The State Government Leadership Foundation believes that states, not the Federal government, are the best conduits for producing lasting and effective education reform across our country.
The SGLF understands that real education reform must start locally. The SGLF intends to work with state elected leaders, statewide education officials, and business advocates to help advance and implement reforms that improve the quality of education in classrooms state by state.
The SGLF wants to help state and local government prioritize youth through meaningful and farsighted education reform that will increase student achievement and prepare students for success well beyond high school and into college or career paths.
The SGLF believes that education reform within states should be based upon the six broad reform goals below:
- From grades K-3, children learn to read, and from grades 4-12, children read to learn.
- States would be well served to make reading a priority early on.
- Placing a critical focus on reading in the early grades will not only increase the likelihood that a student will graduate from high school, but also increase their life-long earning potential.
- 2011 report by the Annie E. Casey Foundation found that kids who are not proficient readers by the end of grade 3 are four times more likely to drop out of high school.
- Further, reading is an area that can garner tremendous support from parents.
Linking Teacher and School Leadership Effectiveness to Student Achievement
- States must start evaluating teachers and school leaders on the basis of student achievement. Period.
- Right now, teacher evaluation systems focus too heavily on inputs such as credentials and not enough on outputs such as student achievement. By shifting evaluation systems to significantly include measures of student outcomes, in addition to objective observation protocols, student surveys, and other locally decided measures, state leaders can not only create buy-in at the local level, but also engage parents in a meaningful way with transparent data on teachers and school leaders.
Rewarding Excellence, Not Tenure, and Replacing Failure with Success
- The current system deters some of America’s brightest young adults exiting the college system from joining the teaching profession because of low earning potential and the lack of professionalism.
- States should compensate and reward teachers commensurate with student achievement in the classroom, rather than number of years in the classroom.
High Academic Standards for Every Student
- Each state will better serve their students as they raise the expectation for each student across every grade level.
Scrupulous Accountability on Multiple Levels
- States are ultimately accountable for the learning that does or does not take place within their schools.
- States must hold their schools accountable on more than one level. And there are multiple levels to rate schools.
- States should be encouraged to measure both proficiency and growth for all students to meaningfully differentiate support at the school and classroom level.
School Choice for all Students
- From charters, to tax credits, to virtual, conservative state leaders need to frame the conversation around more effective choice options, not simply more choice options.
- As conservative state elected officials develop policy to increase the number of charters, extend the use of tax credits, and expand virtual learning offerings, prioritizing best practices will not only build support for the policies, but also provide students with better learning options.
News & Articles
Expanded voucher system approved by Arizona Senate
Freedom Drives Success in New Orleans Charter School Revolution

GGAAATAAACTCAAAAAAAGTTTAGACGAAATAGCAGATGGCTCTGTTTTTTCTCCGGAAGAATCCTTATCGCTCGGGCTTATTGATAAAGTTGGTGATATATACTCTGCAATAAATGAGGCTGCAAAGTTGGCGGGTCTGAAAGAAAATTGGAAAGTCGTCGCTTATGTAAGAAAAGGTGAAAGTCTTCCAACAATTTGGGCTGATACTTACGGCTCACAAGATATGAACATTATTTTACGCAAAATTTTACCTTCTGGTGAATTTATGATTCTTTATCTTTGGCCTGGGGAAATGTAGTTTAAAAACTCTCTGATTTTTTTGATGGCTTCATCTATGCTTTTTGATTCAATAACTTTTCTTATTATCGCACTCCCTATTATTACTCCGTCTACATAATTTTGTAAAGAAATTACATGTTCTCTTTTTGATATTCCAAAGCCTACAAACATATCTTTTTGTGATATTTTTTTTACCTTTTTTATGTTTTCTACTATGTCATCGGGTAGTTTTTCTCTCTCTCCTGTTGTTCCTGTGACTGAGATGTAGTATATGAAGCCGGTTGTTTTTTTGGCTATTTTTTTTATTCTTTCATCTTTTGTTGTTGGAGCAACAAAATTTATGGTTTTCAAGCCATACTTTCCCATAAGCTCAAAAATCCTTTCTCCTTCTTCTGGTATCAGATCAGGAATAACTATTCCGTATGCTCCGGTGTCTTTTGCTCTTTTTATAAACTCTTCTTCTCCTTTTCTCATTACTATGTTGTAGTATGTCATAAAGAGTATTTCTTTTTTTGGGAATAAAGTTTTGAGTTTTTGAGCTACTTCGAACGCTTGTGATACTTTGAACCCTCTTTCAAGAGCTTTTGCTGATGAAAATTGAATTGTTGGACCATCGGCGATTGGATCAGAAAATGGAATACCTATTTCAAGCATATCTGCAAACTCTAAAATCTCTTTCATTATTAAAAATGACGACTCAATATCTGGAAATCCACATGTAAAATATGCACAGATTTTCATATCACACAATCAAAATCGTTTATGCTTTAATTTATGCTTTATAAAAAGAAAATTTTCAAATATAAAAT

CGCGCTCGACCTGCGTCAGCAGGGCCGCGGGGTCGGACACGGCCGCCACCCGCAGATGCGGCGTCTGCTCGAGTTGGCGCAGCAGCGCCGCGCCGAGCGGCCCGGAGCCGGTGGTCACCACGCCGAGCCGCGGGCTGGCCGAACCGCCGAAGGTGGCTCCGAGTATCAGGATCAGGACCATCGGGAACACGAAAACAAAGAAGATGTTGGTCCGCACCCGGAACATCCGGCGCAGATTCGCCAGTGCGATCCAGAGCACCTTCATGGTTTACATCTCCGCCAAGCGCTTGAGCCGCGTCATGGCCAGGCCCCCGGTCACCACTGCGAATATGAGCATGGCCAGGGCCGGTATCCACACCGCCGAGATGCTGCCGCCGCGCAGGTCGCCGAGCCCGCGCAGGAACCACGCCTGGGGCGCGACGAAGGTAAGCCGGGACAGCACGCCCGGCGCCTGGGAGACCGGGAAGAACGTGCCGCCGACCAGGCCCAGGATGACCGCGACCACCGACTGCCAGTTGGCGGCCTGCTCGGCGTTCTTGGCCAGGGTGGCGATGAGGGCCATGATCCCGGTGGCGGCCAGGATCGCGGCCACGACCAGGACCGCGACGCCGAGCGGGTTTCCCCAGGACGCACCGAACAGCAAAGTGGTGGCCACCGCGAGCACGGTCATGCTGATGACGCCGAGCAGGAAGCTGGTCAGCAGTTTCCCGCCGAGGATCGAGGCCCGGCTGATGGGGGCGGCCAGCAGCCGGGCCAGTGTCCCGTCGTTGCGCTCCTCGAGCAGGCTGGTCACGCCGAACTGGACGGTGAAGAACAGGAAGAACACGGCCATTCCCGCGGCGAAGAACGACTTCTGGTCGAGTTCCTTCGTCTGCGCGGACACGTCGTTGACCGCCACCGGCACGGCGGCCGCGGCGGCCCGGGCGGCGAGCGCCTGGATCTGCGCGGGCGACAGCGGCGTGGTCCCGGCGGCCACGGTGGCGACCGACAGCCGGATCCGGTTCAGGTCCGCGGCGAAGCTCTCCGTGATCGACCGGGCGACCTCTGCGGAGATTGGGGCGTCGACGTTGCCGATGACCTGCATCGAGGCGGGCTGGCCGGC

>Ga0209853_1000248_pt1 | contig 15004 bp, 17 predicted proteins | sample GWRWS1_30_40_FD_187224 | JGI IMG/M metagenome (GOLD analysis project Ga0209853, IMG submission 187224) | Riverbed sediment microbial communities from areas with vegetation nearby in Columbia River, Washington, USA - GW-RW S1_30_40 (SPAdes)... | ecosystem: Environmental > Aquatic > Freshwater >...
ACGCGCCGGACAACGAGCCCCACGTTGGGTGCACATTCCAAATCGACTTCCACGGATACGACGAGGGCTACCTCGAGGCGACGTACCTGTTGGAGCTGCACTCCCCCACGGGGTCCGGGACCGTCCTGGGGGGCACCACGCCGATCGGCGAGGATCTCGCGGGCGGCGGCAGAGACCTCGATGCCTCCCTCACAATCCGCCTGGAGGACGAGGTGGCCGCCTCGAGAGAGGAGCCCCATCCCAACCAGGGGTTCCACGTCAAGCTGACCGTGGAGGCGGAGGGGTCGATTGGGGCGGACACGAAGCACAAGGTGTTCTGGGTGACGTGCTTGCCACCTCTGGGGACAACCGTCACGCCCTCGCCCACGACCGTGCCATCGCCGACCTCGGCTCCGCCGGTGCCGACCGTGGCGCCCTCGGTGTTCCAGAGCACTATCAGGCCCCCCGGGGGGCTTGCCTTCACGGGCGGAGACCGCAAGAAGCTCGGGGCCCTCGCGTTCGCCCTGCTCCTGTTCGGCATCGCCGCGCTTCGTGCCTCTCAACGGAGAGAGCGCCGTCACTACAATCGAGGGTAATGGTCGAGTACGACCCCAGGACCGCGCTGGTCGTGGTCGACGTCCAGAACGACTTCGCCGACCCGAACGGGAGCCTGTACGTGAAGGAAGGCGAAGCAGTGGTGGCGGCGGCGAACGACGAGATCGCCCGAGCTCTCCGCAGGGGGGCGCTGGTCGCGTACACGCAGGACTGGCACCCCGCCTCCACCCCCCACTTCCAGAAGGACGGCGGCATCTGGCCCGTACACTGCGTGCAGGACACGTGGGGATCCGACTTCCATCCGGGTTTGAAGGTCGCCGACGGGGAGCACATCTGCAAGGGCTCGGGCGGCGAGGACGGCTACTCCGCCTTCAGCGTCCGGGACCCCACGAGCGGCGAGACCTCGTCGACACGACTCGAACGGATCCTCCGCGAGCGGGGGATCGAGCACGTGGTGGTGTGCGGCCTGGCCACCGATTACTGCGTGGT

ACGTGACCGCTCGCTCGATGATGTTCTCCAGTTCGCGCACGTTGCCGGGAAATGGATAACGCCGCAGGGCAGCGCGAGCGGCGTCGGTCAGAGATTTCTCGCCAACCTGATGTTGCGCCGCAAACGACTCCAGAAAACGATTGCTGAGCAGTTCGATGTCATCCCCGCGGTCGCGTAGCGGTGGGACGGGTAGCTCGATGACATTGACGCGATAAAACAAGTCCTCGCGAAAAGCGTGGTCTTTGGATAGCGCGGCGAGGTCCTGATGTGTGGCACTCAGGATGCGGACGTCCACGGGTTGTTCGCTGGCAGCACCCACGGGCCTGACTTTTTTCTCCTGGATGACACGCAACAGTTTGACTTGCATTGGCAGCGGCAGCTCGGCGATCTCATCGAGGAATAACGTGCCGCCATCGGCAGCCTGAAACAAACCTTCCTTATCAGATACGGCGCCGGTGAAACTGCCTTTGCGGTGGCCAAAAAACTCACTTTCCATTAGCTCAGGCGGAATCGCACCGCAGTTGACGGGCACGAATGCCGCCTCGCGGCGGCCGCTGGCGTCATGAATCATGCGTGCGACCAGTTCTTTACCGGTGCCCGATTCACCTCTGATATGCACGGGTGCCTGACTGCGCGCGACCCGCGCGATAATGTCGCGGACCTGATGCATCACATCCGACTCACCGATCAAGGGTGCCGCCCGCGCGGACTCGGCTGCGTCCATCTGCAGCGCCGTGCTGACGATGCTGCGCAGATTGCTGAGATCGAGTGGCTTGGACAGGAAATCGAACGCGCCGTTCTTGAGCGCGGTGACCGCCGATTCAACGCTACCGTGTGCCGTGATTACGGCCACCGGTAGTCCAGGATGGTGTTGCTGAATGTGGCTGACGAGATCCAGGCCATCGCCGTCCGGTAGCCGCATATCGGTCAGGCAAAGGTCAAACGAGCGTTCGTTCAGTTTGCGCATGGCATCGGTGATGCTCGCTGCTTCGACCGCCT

Site-based autonomy gives schools more control over personnel, curriculum and budget
Branstad signs bill to expand tax credits for private school scholarship donations
Scott Walker says no changes planned to voucher school legislation
He says he'll 'stay true' to agreement that included cap on statewide expansion
As the Joint Finance Committee's proposal stands, 500 students would participate in the statewide voucher program in its first year, increasing to 1,000 students in the second year. The voucher program allows students from lower- and middle-income families to attend private school using state funds. "We worked to find a reason to believe that lawmakers in both the Senate and Assembly could support this," Walker said. "So as I've done in the past in other agreements, I'm going to stay true to that agreement." Walker also said that, in general, he would not announce any vetoes or non-vetoes because, theoretically, the Senate or Assembly could change any proposal before it reaches his desk. He continued on to say that people should remain confident that the cap aspect of the agreement will remain.
New Jersey making good progress in Race to the Top
SC House OKs private-school tax credits
State representatives limited the total private-school donations to $10 million and capped the tax credit at 60 percent of a donor’s tax liability – meaning the state potentially could lose $6 million in tax collections in next year’s budget, according to state Rep. Eric Bedingfield, R-Greenville, who sponsored the amendment. Critics say that money would be better spent on public education, which, they say, the budget underfunds by $598 million because lawmakers did not follow a 36-year-old funding formula for public education. The tax credit would not take effect until Jan. 1, 2014. It automatically would expire in six months – as all budget provisos do – unless the General Assembly votes to reauthorize the tax break.
Governor signs education reform bill
The legislation encourages school districts to adopt new career ladders and evaluations for teachers by giving districts that chose to do so roughly $300 more per student to help pay for the costs of implementing the new programs. The bill was the governor’s top priority this legislative session after a reform bill from the previous year didn’t address teacher and administrator career paths. “This is a key turning point in Iowa history,” Branstad said. “Having good schools is no longer good enough.” The bill also carved out a new set of rights and abilities for parents who home school and set state aid for school funding for the next two years.
Michelle Rhee: Michigan a national leader with 'innovations' in education reform